The purpose of this paper is to investigate the ways in which the geographical distance between headquarters and subsidiaries moderates the relationship between cultural intelligence and the knowledge transfer process.
A sample of 103 senior expatriate managers working in Croatia from several European and non-European countries was used to test the hypotheses. Data were collected using questionnaires, while the methodology employed to test the relationship between the variables was partial least square. Furthermore, interaction-moderation effect was utilized to test the impact of geographical distance and, for testing control variables, partial least square multigroup analysis was used.
Cultural intelligence plays a significant role in the knowledge transfer process performance. However, geographical distance has the power to moderate this relationship based on the direction of knowledge transfer. In conventional knowledge transfer, geographical distance has no significant impact. On the contrary, data have shown that, in reverse knowledge transfer, geographical distance has a moderately relevant effect. The authors supposed that these findings could be connected to the specific location of the knowledge produced by subsidiaries.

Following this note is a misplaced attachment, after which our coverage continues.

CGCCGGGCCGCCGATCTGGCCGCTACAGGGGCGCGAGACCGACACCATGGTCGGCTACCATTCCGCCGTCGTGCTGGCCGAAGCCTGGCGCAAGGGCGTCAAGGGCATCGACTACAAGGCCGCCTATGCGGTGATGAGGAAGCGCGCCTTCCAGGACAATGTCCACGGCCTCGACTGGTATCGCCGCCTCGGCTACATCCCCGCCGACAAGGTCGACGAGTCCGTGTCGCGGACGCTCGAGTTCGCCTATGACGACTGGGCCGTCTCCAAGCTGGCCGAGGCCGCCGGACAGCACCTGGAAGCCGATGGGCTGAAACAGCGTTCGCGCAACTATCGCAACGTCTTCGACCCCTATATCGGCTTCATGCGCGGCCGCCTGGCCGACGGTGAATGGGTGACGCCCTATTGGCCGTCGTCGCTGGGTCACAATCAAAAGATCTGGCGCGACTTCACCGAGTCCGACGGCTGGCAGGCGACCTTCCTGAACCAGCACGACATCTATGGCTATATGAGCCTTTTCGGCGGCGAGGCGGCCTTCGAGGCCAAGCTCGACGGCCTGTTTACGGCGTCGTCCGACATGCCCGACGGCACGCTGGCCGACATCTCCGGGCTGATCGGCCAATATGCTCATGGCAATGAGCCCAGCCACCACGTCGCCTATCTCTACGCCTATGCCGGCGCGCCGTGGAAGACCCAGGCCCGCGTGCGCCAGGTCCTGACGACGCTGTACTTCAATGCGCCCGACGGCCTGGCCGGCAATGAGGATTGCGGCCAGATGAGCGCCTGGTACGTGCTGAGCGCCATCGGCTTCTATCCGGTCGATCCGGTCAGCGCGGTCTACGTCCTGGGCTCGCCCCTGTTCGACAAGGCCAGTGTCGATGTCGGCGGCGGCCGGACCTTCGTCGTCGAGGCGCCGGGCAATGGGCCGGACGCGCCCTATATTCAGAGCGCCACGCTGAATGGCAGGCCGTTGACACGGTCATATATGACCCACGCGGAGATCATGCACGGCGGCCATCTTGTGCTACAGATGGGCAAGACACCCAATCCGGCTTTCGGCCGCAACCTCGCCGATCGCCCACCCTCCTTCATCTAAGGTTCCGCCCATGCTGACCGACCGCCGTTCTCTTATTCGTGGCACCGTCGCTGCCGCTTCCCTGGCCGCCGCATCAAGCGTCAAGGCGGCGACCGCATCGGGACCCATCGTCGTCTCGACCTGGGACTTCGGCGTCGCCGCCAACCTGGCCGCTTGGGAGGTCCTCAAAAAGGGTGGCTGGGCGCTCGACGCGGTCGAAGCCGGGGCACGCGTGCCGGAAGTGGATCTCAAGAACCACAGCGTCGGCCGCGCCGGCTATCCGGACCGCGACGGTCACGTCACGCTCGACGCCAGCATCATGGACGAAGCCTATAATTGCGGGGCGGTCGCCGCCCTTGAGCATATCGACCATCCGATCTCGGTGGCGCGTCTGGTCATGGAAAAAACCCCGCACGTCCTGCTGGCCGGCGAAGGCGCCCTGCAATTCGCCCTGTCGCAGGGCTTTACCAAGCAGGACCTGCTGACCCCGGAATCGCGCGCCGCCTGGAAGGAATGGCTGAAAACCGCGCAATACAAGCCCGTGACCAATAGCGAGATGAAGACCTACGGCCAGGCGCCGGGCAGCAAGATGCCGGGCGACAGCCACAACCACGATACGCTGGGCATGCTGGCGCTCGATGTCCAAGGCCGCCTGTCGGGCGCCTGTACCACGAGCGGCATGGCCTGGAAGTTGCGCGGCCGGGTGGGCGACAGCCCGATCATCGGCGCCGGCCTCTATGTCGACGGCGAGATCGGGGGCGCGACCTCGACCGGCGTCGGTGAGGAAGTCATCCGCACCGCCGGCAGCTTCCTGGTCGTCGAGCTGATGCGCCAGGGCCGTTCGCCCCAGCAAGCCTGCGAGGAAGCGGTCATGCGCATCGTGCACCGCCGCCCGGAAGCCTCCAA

Multinational companies should take into consideration that the further away a subsidiary is from the headquarters, and the varying difference between cultures, cannot be completely mitigated by the ability of the manager to deal with cultural differences, namely cultural intelligence. Thus, multinational companies need to allocate resources to facilitate the knowledge transfer between subsidiaries.
The present study stresses the importance of cultural intelligence in the knowledge transfer process, opening up a new stream of research inside these two areas of research.
Vlajcic, D., Marzi, G., Caputo, A. and Dabic, M. (2019), "The role of geographical distance on the relationship between cultural intelligence and knowledge transfer", Business Process Management Journal, Vol. 25 No. 1, pp. 104-125. https://doi.org/10.1108/BPMJ-05-2017-0129
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